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¶ 1 Leave a comment on paragraph 1 0 The Hebrew formula Le-Dor va-Dor (from generation to generation)1 encapsulates the central theme of generational continuity in Judaism. Adam’s descendant tree is the first genealogy of the Torah, and such trees are found throughout the Tanakh (Hebrew bible). In the essay “Seder Tanaim ve-Amoraim,” written in Arabic, Joseph ben Juda ibn Aknin (1150–1220) extended this preoccupation with generational continuity even to the teacher-disciple lineage of Talmudic scholars.2 This genealogical concept has even been applied to the field of mathematicians in this century; as of Dec. 27 2016, the Mathematics Genealogy Project lists 206’552 individuals in its academic genealogy.3
¶ 2 Leave a comment on paragraph 2 0 The goal of this chapter, by far much more modest than the previous ones, is to trace the lineage of the Stühlingen Jews between 1600 and 1743. As in the biblical lineages, this chapter too will have a major deficiency: women are mentioned infrequently in municipal, county, and court records, our major sources. Named women are even rarer; more commonly they appear as “daughter of …,” “sister of …,” or “wife of …” However, we will make every effort to trace women whenever possible.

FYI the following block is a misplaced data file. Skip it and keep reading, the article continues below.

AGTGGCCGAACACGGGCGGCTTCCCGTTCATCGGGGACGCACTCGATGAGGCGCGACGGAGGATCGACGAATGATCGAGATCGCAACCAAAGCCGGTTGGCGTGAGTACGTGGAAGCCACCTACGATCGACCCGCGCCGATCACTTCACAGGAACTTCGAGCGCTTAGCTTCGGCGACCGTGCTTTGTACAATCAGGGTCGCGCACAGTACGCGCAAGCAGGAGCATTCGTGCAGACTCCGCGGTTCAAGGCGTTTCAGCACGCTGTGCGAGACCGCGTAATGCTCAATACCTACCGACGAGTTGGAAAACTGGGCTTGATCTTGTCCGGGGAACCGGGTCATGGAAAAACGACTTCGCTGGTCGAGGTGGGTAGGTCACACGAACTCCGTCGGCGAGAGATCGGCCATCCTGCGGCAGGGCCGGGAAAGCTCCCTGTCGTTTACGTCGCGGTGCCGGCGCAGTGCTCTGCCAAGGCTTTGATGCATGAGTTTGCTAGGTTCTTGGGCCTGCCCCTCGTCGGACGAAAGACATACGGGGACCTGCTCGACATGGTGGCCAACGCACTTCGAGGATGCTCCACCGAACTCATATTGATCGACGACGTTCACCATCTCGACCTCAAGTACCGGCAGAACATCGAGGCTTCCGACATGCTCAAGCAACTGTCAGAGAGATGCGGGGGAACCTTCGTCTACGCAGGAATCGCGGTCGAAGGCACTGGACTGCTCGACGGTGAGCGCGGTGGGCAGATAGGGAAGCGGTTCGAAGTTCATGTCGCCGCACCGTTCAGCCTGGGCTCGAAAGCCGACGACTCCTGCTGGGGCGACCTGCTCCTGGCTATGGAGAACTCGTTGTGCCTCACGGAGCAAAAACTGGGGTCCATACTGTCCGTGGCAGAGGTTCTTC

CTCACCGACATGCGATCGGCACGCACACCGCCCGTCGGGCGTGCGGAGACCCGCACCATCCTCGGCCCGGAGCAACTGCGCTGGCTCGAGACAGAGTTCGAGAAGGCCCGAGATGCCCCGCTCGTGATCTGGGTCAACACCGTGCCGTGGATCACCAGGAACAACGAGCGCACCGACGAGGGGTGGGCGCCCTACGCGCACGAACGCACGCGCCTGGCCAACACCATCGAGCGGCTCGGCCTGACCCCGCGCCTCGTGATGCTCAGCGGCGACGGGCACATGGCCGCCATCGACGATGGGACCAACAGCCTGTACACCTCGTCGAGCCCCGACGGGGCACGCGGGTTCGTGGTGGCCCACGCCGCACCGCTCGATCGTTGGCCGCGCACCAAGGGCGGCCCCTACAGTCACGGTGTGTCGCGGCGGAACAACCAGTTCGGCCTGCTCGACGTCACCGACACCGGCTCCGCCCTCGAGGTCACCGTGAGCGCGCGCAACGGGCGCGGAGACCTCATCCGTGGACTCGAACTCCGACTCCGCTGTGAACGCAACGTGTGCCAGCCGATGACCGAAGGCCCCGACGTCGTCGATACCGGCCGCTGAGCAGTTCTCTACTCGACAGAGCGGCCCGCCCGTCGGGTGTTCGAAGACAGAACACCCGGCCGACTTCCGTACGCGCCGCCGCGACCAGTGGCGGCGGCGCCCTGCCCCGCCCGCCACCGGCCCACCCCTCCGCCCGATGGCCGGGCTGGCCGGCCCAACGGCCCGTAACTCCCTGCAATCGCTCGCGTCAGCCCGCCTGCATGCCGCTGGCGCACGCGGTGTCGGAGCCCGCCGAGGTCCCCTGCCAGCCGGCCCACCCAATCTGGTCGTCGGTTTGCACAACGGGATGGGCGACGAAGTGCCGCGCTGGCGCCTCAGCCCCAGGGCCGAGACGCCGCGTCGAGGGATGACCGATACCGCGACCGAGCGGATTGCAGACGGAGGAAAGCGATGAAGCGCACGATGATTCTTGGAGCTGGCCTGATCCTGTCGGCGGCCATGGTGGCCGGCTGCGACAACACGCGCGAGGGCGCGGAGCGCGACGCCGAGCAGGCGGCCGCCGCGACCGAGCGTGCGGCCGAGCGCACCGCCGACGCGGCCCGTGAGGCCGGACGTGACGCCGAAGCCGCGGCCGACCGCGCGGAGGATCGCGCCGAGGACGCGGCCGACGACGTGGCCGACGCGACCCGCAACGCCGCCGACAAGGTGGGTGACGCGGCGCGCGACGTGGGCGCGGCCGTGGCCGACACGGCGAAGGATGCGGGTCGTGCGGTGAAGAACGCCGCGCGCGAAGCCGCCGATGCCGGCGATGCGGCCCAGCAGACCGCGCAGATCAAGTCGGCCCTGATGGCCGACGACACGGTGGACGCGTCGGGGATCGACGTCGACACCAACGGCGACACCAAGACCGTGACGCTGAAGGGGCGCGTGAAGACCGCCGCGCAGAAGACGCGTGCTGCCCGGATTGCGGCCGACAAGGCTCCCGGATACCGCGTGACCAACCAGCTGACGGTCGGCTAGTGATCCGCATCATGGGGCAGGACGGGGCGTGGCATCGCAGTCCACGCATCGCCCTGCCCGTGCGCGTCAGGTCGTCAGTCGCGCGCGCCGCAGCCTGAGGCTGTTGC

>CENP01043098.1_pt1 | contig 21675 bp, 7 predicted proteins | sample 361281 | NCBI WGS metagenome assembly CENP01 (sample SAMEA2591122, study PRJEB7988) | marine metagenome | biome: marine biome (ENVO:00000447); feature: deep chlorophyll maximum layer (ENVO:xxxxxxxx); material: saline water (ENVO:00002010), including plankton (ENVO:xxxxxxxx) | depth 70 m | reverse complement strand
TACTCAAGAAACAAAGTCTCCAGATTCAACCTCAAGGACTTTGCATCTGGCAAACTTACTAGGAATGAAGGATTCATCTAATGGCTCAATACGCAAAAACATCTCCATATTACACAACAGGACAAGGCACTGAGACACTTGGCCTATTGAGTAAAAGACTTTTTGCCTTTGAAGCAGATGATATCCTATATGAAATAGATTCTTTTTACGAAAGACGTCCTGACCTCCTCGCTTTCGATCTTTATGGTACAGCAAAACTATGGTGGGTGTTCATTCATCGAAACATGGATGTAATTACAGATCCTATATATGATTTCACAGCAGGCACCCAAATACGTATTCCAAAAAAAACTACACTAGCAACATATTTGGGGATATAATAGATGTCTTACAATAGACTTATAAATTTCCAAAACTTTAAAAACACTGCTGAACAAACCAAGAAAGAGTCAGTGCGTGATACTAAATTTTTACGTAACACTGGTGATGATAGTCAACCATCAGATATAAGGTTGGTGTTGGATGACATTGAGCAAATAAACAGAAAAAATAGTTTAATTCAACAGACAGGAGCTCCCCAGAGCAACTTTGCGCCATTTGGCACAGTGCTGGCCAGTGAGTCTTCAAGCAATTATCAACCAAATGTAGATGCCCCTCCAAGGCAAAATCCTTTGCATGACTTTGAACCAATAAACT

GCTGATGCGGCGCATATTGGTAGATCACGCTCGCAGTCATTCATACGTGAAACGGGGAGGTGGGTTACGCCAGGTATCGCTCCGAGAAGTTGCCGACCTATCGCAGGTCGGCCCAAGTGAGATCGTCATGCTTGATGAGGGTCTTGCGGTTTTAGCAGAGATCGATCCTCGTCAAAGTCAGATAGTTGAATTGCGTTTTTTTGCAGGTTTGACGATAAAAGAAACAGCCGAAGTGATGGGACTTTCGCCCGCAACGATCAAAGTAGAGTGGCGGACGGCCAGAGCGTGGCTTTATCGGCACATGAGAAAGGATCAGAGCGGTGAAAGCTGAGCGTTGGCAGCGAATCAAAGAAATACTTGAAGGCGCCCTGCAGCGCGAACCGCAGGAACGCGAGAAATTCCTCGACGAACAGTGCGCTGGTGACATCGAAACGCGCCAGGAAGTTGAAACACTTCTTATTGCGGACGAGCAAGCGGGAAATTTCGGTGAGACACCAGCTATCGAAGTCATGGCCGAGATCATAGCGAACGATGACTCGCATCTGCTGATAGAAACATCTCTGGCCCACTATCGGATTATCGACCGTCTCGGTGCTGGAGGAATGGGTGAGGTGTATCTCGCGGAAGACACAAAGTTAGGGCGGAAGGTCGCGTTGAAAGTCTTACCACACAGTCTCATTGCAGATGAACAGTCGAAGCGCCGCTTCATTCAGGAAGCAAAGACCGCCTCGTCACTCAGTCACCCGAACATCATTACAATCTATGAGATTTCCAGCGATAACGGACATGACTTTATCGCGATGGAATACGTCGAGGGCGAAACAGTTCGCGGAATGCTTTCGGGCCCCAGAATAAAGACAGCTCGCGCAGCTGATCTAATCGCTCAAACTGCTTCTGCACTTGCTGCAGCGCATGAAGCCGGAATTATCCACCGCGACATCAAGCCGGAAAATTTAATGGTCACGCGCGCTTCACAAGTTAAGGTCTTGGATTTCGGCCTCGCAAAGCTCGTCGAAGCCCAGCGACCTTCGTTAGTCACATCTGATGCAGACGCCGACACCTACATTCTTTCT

¶ 3 Leave a comment on paragraph 3 0 The little information available indicates a high degree of intermarriage among the established Jewish families in Stühlingen and the families in surrounding communities. This would also help to explain the high prevalence of such given names as Marum and Lehemann in the families, a result of name diffusion from both paternal and maternal lines. In essence, the Jews in Stühlingen were all related to each other in one way or another. This practice of endogamy too has biblical roots.4
1Cf. Deut. 32:7.
2Judah and Reifmann, “Mavo Ha-Talmud.”
3“Mathematics Genealogy Project.”
4Cf. Num. 27:1–11.